What’s behind the drop in mutual fund alpha?

Despite the fact that hedge funds have often been described as being synonymous with alpha, they certainly don’t have a monopoly on it.  Naturally, mutual funds have been in the alpha game since the dawn of the fund management industry.  In many ways, the debate over “luck” and “skill” in mutual funds mirror the tug-of-war between “hedge fund beta” and “alpha” in Hedgistan.  And, like some studies of hedge fund alpha, new research suggests that mutual fund “skill” is dwindling.  The following review of a recent academic paper on this topic was written by Bob Huebscher, the founder and editor of Advisor Perspectives, an excellent newsletter dedicated to raising these and other issues in the financial advisor community.

Luck versus Skill in Active Mutual Funds

Guest Contribution By: Robert Huebscher, CEO, Advisor Perspectives

A recurring question in the topic of active versus passive management is the degree to which active mutual fund managers who outperform their benchmark can be considered to have done so through skill versus luck.  An academic study, described in an article by Mark Hulbert in the New York Times several weeks ago, answers this question through a new statistical technique.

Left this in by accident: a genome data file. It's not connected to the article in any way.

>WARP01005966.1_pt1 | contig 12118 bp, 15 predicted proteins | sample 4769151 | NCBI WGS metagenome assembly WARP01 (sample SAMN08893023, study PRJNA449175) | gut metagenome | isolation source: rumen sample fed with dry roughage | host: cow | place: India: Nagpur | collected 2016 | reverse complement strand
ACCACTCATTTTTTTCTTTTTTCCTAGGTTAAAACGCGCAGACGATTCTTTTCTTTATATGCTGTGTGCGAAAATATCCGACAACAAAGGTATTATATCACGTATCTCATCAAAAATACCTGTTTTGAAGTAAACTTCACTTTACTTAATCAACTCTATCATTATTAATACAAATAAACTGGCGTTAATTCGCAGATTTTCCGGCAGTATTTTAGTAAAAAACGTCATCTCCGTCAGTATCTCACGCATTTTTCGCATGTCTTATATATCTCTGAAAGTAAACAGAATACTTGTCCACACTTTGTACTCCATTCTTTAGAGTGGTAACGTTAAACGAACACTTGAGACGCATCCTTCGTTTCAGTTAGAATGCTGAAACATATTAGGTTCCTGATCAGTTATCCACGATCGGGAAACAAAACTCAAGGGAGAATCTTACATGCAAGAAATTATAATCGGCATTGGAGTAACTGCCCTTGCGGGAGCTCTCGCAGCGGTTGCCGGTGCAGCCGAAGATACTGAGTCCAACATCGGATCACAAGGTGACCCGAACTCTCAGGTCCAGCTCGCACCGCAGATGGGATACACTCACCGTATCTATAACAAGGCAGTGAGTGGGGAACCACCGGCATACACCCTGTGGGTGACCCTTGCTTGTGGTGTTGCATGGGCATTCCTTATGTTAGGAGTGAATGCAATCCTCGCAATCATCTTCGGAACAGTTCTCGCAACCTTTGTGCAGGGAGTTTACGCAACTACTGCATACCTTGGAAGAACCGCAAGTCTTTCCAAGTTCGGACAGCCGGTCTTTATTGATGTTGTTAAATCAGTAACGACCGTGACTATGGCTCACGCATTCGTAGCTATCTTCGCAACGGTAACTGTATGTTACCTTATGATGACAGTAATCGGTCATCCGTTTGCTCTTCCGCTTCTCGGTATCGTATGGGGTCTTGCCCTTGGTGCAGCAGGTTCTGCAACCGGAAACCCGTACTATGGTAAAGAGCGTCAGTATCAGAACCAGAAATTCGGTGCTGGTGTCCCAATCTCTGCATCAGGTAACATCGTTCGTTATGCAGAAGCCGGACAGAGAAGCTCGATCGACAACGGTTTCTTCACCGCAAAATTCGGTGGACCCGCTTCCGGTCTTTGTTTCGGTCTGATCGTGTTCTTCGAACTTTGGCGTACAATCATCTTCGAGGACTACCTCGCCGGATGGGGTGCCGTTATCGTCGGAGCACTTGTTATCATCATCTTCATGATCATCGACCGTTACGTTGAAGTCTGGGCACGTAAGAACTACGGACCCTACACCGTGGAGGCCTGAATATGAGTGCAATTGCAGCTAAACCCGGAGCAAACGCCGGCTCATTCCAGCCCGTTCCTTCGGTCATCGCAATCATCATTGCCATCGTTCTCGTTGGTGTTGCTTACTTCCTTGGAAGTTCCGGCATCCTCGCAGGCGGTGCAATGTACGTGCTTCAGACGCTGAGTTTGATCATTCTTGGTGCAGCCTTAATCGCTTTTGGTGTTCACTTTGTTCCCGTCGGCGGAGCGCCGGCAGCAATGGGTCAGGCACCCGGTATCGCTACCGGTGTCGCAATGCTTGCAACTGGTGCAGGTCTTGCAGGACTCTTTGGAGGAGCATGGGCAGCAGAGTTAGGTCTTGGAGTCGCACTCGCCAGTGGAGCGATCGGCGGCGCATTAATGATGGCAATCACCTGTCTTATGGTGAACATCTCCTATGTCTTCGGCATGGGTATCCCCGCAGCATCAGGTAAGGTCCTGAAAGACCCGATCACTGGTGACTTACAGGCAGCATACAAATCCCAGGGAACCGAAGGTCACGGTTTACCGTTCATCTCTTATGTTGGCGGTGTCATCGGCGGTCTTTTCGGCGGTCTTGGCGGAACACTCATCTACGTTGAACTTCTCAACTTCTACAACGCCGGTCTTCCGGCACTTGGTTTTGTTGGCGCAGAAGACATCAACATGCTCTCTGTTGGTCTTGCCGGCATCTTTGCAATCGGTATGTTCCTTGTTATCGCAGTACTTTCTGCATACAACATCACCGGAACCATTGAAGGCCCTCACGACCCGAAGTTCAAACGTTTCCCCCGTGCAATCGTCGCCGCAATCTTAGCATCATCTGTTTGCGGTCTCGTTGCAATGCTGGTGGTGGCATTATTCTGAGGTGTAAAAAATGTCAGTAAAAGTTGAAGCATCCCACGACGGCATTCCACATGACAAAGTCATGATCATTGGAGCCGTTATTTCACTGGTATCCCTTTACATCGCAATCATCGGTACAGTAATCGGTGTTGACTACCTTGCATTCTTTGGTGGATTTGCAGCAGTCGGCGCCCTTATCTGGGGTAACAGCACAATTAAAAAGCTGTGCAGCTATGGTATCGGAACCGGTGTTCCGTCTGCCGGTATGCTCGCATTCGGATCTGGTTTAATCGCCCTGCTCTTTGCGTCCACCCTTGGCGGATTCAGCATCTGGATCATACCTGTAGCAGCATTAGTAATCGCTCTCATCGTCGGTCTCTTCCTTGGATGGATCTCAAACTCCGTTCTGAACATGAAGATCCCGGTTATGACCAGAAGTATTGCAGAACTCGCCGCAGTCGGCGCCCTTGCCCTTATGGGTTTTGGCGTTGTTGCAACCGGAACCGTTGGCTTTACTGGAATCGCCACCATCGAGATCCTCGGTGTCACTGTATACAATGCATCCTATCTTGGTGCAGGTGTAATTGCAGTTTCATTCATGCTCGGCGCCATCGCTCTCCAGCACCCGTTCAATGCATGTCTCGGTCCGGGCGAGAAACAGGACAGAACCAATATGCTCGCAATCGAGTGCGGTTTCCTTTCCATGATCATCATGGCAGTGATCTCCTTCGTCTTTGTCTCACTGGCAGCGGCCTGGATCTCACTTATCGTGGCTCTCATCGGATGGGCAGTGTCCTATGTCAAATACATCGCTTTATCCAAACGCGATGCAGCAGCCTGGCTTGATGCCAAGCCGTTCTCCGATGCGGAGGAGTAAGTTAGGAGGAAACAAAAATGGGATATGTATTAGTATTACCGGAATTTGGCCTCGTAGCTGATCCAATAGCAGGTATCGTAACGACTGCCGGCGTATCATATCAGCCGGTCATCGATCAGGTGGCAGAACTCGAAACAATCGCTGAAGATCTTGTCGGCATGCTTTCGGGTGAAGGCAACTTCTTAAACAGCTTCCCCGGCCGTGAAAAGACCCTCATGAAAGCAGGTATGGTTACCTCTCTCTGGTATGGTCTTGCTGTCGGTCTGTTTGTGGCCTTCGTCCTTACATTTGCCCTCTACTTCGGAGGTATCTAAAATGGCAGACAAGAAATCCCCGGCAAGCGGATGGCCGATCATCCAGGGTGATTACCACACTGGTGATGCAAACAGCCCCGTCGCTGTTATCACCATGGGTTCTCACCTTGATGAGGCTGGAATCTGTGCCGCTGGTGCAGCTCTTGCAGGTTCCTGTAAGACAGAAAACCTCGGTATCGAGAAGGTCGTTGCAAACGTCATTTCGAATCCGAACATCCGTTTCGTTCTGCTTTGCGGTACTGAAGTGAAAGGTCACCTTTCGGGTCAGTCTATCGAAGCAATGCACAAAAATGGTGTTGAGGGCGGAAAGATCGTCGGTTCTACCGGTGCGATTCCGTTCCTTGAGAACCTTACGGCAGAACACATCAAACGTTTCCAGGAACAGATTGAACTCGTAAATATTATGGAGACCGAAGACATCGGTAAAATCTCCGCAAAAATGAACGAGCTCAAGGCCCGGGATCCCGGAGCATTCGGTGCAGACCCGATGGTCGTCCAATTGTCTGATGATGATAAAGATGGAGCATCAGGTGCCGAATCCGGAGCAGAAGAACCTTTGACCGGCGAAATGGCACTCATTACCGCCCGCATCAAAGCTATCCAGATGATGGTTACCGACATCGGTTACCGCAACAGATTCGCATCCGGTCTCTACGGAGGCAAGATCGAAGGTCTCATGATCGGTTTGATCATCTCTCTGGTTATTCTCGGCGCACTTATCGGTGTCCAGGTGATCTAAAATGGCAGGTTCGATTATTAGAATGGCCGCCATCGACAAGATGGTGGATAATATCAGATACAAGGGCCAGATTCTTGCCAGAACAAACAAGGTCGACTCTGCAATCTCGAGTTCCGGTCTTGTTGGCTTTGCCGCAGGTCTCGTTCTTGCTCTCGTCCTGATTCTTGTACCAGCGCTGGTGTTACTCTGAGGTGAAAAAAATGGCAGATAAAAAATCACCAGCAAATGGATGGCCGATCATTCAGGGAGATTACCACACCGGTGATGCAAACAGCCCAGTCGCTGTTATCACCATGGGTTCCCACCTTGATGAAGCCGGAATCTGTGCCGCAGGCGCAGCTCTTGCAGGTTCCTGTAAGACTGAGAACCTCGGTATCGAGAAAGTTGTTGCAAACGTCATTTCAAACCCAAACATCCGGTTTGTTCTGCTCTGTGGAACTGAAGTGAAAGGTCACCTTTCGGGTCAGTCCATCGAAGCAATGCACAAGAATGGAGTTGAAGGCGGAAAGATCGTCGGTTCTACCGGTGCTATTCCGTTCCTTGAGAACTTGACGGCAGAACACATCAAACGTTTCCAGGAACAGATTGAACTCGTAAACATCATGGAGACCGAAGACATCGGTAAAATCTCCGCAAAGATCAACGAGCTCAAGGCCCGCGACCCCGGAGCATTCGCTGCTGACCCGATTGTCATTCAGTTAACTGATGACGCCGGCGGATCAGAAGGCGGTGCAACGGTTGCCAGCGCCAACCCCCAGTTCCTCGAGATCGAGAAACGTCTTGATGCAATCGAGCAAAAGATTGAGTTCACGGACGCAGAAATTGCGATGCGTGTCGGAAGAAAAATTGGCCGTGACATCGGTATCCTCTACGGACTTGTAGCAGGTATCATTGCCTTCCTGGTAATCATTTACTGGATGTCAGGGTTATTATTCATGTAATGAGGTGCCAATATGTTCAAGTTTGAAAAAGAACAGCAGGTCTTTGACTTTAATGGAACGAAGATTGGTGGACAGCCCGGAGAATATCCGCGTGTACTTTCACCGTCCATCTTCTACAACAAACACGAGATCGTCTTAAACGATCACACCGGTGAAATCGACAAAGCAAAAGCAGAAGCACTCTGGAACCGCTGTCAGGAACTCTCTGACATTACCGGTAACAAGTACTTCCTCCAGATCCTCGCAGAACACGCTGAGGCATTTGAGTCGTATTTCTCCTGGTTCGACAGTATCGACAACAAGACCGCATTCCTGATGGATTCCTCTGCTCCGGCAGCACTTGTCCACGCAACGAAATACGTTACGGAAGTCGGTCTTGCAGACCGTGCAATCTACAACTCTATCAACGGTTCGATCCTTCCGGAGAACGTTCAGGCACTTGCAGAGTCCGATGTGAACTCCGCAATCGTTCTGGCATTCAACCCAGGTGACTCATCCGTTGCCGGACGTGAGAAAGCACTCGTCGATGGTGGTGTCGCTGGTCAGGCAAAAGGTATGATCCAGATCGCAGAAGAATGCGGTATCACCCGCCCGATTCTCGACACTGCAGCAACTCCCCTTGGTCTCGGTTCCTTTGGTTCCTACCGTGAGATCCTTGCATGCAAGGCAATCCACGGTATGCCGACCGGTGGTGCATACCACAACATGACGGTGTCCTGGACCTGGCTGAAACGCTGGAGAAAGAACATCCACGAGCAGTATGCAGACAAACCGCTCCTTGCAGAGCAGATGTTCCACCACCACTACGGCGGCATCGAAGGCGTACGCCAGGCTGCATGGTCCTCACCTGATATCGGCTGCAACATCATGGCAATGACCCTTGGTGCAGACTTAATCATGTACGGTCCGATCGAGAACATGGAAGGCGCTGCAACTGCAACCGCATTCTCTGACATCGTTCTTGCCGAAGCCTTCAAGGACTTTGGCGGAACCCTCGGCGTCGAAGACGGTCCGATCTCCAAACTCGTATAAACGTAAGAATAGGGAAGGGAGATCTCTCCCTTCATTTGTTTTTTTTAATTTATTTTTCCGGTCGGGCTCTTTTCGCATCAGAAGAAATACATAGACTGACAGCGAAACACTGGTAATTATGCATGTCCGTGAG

The study’s authors are Russ Wermers, a professor of finance at the University of Maryland, Laurent Barras of the Swiss Finance Institute, and Oliver Scaillet of the University of Geneva.  We spoke with Professor Wermers on July 25, 2008.

The False Discovery Rate

If all active fund managers were to choose stocks by throwing darts, inevitably some small percentage would deliver alpha, even over some large period of time.  However, they would do so through random luck.  Fund managers are not dart throwers, yet some percentage of them will nonetheless deliver alpha through luck.  Wermers’ tool, known as the False Discovery Rate (FDR), identifies the size of the group delivering alpha through skill, and well as the size of the group failing to deliver alpha through lack of skill.